In my experience, “full-stack developers” always translates to “programmers who can do frontend code because they have to and it’s ‘easy’.” It’s never the other way around. The term “full-stack developer” implies that a developer is equally adept at both frontend code and backend code, but I’ve never in my personal experience witnessed anyone who truly fits that description.
Monday, September 11th, 2017
I like Chris’s list of criteria for the nebulous role of senior developer:
- A senior front end developer has experience.
- A senior front-end developer has a track record of good judgment.
- A senior developer has positive impact beyond the code.
- A senior developer is helpful, not all-knowing.
- A senior front-end developer is a force multiplier.
Tuesday, October 11th, 2016
Thursday, October 6th, 2016
It’s not about what works for you. It’s about what works for your users.
If a very complicated set-up with seven brand-new libraries and frameworks and a bunch of other tools satisfies you completely as a web developer but slows your sites down to a crawl for your users, you’re doing it wrong.
If serving your users’ needs requires you to use other tools than the ones you’d really like to use, you should set your personal preferences aside, even though it may make you feel less good. You have a job to do.
But it’s worth remembering this caveat too.
Thursday, July 14th, 2016
This is relevant to my interests because I think I’m supposed to be a senior developer. Or maybe a technical director. I’m really not sure (job titles suck).
Anyway, I very much appreciate the idea that a technical leadership position isn’t just about technical skills, but also communication and connectedness.
When we boiled down what we’re looking for, we came away with 12 traits that divide pretty cleanly along those three areas of responsibility: technical capability, leadership, and community.
For someone like me with fairly mediocre technical capability, this is reassuring.
Now if I only I weren’t also mediocre in those other areas too…
Tuesday, June 7th, 2016
Jeffrey’s right. Instagram’s new deal with developers is openly hostile. It probably means the end of OwnYourGram in its current form …a service whose existence is frankly the only reason I’m able to use Instagram at all.
Sunday, January 24th, 2016
Some of the explanations get a little ranty, but Heydon’s collection of observed fallacies rings true:
- The gospel fallacy
- The Luddite fallacy
- The scale fallacy
- The chocolate fireguard fallacy
- The pull request fallacy
- The ‘made at Facebook’ fallacy
- The Bob the Builder fallacy
- The real world fallacy
- The Daphne and Celeste fallacy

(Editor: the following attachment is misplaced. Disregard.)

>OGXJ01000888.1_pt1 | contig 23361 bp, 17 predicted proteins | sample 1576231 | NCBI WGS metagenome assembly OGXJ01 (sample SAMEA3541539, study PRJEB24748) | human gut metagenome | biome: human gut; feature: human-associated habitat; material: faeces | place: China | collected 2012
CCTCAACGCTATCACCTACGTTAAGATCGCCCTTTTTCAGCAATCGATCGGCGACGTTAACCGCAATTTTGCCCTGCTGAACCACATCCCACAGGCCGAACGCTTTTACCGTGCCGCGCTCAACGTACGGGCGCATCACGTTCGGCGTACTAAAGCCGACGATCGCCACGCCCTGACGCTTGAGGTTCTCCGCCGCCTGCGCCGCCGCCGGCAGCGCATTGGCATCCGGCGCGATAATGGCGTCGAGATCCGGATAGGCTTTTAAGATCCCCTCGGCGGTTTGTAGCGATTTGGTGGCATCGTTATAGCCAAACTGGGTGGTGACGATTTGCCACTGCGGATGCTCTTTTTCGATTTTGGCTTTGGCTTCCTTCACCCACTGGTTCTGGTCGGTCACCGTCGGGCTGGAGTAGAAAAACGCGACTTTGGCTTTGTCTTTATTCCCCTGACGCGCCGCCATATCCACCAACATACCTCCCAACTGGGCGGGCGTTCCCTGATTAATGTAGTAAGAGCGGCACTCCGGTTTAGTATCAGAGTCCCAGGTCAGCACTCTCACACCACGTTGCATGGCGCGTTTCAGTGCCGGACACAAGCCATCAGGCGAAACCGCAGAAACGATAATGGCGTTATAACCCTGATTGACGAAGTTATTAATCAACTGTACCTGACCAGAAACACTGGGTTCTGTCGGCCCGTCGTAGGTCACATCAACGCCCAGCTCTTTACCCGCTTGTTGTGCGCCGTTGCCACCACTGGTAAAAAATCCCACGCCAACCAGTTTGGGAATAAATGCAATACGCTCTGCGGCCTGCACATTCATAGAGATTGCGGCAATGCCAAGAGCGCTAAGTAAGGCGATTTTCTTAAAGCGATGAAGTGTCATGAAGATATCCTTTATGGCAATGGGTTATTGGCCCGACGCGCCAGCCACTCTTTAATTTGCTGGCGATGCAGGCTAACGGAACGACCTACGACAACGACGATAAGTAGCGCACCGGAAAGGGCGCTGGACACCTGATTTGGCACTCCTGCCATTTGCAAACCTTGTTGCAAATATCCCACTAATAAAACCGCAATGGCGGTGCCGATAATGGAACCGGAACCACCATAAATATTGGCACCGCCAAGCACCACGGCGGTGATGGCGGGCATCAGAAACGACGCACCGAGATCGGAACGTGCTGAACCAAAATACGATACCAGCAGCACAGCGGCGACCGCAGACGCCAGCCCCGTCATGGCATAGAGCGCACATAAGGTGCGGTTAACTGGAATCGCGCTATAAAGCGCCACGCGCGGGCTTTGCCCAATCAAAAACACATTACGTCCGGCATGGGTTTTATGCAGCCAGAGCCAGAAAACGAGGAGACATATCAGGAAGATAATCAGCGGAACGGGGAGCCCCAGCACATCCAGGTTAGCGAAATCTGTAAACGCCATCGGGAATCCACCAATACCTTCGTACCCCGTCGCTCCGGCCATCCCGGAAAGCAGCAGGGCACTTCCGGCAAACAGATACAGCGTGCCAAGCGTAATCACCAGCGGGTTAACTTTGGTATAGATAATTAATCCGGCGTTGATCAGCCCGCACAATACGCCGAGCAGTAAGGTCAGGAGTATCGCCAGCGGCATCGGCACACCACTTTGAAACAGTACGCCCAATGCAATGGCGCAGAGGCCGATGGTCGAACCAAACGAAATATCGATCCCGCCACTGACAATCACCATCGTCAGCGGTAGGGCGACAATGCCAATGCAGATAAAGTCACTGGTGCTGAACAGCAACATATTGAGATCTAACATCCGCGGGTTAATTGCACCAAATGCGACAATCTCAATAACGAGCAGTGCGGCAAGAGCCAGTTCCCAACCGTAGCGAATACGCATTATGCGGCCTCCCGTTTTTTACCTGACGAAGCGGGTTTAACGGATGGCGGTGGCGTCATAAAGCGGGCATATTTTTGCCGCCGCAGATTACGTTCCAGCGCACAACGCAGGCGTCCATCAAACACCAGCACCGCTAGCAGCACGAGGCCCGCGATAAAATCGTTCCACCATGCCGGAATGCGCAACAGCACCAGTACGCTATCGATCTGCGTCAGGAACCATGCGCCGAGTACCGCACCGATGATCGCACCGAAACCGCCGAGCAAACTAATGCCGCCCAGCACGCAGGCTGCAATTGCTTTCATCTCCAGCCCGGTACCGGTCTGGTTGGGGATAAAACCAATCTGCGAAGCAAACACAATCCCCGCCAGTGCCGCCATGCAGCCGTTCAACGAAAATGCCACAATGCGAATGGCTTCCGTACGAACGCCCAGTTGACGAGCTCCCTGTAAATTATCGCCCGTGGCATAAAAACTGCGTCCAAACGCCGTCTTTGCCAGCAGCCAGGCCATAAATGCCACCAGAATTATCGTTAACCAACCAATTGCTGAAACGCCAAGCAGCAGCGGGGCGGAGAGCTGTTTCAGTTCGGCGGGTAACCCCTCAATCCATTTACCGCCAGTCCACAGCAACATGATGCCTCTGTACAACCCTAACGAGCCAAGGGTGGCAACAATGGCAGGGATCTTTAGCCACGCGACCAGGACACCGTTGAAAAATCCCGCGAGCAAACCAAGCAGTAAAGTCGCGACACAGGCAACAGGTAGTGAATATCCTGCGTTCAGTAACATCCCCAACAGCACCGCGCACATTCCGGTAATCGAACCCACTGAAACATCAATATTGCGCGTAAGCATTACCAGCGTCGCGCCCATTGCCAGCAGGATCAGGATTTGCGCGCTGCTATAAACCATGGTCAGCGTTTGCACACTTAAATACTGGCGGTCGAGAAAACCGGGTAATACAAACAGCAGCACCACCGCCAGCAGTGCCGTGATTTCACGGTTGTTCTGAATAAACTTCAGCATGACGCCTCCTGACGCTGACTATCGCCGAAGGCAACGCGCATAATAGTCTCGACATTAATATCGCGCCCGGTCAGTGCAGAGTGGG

I’ve definitely had the Luddite fallacy and the scale fallacy thrown in my face as QEDs.
The ‘made at Facebook’ fallacy is pretty much identical to what I’ve been calling the fallacy of assumed competency: copying something that large corporation X is doing just because large corporation X is doing it.
Friday, November 27th, 2015
Harry packs a lot of great tips and tricks into one short video about performance troubleshooting. It’s also a great lesson in unlocking some handy features in Chrome’s developer tools.
A look at detecting, pinpointing, measuring, and fixing rendering performance issues.
Thursday, February 19th, 2015
When I look around, I see our community spending a lot of time coming up with new tools and techniques to make our jobs easier. To ship faster. And it’s not that I’m against efficiency, but I think we need to consider the implications of our decisions. And if one of those implications is making our users suffer—or potentially suffer—in order to make our lives easier, I think we need to consider their needs above our own.
Friday, January 9th, 2015
I’m not a new developer, but I can definitely relate to this. In fact, when I’ve spoken to any developer about this, it turns out that everyone feels overwhelmed by how much we’re expected to know. That’s not good. We should open up and talk about this more (like Charlotte is doing here).
Thursday, October 23rd, 2014
The one problem I’ve seen, however, is the fundamental disconnect many of these developers seem to have with the way deploying code on the Web works. In traditional software development, we have some say in the execution environment. On the Web, we don’t.
Lakoffian self-correction: if I’m about to talk about doing something “in the browser”, I try to catch myself and say “in browsers” instead.
While we might like think that browsers have all reached a certain level of equilibrium, as Aaron puts it “the Web is messy”:
And, as much as we might like to control a user’s experience down to the very pixel, those of us who have been working on the Web for a while understand that it’s a fool’s errand and have adjusted our expectations accordingly. Unfortunately, this new crop of Web developers doesn’t seem to have gotten that memo.
Aaron makes the case that, while we cannot control which browsers people will use, we can control the server environment.
Aaron sees requiring a specific browser/OS combination as an impractical impossibility and the wrong thing to do, whereas doing this on the server is positively virtuous. I believe that this is no virtue.
It’s true enough that the server isn’t some rock-solid never-changing environment. Anyone who’s ever had to do install patches or update programming languages knows this. But at least it’s one single environment …whereas the web has an overwhelming multitude of environments; one for every browser/OS/device combination.